An historic literary event: the publication of a newly discovered novel, the earliest known work from Harper Lee, the beloved, bestselling author of the Pulitzer Prize-winning classic, To Kill a Mockingbird.
Preorder your copy and receive a free "What Would Scout Do?" bumper sticker.
Readable, smart, and easy-to-implement, Sethi gears this book
towards everyone because finance should be understandable. My
favorite line: “Why does just about everything written about
personal finance make me want to paint myself with honey and
jump into a nest of fire ants?”
Peter Brook (leading director and among the most influential 20th
century artists) breaks down the relationship between theatre and
its human audience, when it is essential, when it is a gift, and when
it has rendered itself unnecessary. Essential for practitioners
seeking relevancy, and an intriguing glimpse into the possibilities
of illusion and creativity for the rest.
A philosopher-turned-mechanic spectacular manifesto in defense of manual labor is disconcertingly pertinent as our lives become more digitized and our minds more numbed—and lost is the ability to make or repair anything tangible. Working with one’s hands, Shop Class demands, is the key to intellectual stimulation, economic independence, and human flourishing.
Darkly funny Kent Russell examines men and masculinity from
some extremely unusual angles: a self-immunizer who regularly
injects himself with snake venom; a massive gathering of the
clown makeup-painted music fans who call themselves Juggalos;
and firstly, and lastly, his own father. Each vignette was strange,
thought-provoking, and a pleasure to read.
This beautiful guide to classic and popular card games (blackjack, gin rummy) plus lesser-known ones (dou dizhu, suicide) would be an excellent addition to your vacation cabin or board-game nights this summer. Each of the 50 games is presented with rules and variations, with the objective and course of play clearly laid out. You’ll want to read it cover to cover before deciding which game to try first.
With his combination of meticulous research and captivating writing, Jon Krakauer is my nonfiction hero. I’ve loved all his books and have been hoping for a new one. My wish has been answered with this painstakingly thorough exposé of a series of rapes and the failure of justice at the University of Montana. Infuriating, deeply human, and addressing an absolutely necessary topic, this is by far my most anticipated book of the year.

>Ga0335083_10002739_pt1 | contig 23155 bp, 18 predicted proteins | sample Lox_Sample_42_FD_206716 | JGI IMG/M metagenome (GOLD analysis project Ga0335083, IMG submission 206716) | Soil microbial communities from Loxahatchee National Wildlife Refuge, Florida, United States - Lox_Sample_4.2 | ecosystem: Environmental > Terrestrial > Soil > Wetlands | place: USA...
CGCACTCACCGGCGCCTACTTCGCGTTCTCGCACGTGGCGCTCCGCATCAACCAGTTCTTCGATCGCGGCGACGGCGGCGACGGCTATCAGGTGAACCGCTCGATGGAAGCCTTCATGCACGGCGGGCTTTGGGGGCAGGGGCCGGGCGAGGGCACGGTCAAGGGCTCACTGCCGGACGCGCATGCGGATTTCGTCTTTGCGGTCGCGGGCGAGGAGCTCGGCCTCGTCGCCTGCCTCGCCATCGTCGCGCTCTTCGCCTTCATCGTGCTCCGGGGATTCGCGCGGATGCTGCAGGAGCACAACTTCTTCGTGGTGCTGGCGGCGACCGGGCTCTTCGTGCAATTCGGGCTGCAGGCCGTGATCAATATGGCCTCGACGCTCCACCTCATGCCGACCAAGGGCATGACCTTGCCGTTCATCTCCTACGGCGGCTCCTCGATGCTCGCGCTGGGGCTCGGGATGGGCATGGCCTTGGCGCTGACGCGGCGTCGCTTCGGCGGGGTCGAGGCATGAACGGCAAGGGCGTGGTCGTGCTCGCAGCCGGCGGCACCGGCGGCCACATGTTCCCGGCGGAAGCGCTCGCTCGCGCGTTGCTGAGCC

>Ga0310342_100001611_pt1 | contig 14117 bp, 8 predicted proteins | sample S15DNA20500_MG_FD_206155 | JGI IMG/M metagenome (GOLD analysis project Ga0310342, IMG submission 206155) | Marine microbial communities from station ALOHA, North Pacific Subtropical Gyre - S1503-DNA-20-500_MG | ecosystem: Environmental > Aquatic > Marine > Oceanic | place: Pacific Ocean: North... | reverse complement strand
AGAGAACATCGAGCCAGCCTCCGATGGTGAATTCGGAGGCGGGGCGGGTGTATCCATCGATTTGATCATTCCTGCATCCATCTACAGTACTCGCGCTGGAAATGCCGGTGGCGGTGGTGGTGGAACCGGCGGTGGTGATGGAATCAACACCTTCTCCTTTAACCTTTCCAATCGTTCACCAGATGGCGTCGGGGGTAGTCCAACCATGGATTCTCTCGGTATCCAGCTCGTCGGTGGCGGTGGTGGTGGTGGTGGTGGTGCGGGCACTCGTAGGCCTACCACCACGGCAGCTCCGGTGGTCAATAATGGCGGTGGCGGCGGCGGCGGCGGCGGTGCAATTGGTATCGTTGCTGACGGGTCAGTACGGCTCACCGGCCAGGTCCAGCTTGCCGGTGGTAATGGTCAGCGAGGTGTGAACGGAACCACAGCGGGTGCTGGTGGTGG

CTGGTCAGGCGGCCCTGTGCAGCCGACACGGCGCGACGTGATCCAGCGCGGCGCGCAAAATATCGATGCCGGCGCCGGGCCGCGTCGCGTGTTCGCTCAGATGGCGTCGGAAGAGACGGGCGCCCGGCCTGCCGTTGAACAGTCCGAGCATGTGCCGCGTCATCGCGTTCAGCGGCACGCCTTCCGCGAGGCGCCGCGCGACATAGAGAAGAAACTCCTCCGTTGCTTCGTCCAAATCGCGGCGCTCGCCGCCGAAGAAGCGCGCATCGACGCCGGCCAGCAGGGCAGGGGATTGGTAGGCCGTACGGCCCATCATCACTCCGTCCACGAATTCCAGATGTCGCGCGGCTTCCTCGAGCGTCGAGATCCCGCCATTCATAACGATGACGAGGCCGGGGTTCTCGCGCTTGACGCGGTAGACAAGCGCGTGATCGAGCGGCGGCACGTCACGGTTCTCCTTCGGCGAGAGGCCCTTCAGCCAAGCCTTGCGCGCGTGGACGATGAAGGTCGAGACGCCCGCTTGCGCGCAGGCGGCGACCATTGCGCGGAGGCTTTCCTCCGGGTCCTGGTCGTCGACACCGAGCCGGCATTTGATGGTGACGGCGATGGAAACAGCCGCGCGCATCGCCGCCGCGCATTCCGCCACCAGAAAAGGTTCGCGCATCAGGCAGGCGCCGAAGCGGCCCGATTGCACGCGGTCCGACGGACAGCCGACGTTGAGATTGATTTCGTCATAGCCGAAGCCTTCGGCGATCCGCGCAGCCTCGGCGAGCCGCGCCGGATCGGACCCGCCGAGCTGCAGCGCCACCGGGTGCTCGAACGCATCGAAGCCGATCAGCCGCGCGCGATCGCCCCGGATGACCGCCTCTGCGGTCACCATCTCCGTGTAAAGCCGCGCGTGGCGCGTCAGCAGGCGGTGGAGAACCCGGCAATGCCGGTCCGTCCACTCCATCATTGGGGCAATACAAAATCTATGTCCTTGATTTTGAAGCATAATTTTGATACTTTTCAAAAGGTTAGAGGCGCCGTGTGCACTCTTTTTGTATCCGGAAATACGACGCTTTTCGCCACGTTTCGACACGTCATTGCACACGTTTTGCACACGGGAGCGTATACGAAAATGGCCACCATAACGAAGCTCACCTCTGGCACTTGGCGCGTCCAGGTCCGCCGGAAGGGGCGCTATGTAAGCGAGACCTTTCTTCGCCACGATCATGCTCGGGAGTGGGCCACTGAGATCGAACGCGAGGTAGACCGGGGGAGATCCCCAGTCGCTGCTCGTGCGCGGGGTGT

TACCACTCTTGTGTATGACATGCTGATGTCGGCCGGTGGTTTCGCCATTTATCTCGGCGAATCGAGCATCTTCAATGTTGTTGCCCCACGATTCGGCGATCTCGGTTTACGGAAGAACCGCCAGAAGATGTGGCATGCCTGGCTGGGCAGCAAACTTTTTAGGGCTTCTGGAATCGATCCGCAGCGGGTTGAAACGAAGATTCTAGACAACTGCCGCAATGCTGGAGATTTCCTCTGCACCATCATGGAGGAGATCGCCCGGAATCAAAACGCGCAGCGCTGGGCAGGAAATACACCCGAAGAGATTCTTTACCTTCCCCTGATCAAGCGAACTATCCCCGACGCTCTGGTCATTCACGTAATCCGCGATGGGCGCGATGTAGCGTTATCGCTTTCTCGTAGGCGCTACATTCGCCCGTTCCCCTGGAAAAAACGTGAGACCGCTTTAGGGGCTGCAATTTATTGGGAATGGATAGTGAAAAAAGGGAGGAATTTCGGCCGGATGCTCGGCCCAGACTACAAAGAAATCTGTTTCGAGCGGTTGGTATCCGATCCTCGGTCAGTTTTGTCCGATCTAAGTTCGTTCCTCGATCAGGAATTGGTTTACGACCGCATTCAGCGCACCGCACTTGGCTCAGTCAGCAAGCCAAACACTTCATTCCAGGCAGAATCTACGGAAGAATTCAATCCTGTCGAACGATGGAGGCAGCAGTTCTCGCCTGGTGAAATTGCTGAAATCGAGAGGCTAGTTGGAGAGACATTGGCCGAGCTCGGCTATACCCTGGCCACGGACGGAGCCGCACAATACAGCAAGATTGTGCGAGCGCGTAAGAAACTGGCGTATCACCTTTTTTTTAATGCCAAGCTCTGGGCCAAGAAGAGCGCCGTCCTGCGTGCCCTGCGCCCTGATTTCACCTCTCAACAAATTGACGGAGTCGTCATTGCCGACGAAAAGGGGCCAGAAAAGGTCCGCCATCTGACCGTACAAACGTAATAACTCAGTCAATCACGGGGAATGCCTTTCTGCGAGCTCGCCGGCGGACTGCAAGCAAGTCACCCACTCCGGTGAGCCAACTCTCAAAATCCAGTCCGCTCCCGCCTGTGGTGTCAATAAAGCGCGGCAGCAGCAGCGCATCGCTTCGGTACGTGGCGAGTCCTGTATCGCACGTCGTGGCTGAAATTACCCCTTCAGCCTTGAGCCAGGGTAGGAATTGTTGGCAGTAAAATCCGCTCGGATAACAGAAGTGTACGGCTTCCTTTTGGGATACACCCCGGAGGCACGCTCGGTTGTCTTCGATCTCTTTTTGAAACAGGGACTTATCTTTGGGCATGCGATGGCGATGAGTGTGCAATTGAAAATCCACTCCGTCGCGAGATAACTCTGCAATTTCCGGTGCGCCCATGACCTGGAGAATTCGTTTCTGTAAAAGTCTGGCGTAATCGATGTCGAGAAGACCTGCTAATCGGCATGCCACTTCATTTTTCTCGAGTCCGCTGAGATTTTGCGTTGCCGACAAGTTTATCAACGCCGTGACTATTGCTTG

With keen intelligence and an exceptional elegance with words, Kate Bolick examines the pleasures and uncertainties that accompany her life-long “spinster wish”: an insatiable craving for solitude, independence, and self-knowledge, more powerful than the desire (and pressure) for romantic partnership. Spinster charts the perception of unmarried women through history, wondering why, still, an unmarried woman past child-bearing age must be making a statement. —Julia
Simultaneously memoir, social commentary, and biography, Spinster made me seriously consider my own desires and the impact society has on them, and inspired me to start reading the work of the women discussed within. I loved this book. —Flannery
The Wild West has always captured our imagination, and few writers have evoked its magic like Edward Abbey and Wallace Stegner, two very different people who presented distinctive sides of the West and worked tirelessly on conservation efforts. This readable book balances the life of both authors with the author’s Western travelogues, history, and the passionate argument for the need to continue the conservation that Abbey and Stegner fought for.
What makes a hero? McDougall’s surprising thesis: Anyone can be a hero, if you care about the people around you and attune yourself to your own natural movement. Tap into that, and you can accomplish extraordinary things. Spanning from Ancient Greece to Bruce Lee, from the history of parkour to World War II, this book is an epicly enjoyable ride. I learned so much and am so inspired, I have to tell everyone: go read this book!
In 2006, Reggie Shaw was 19, on his way to a nice college career and a Mormon mission, when he caused a horrific car crash that killed two rocket scientists. He has no memory of what happened; records would show that he was texting. Pulitzer Prize–winning New York Times correspondent Matt Richtel follows the aftermath of that life-altering morning, Reggie’s desperate search for redemption, Utah laws that first banned texting while driving, and the alarming neuroscience that reveals how social technology is rewiring our brains. (Shortly after publication, an entrepreneur bought and delivered a copy of A Deadly Wandering to every member of Congress—this riveting book is that compelling and that important.)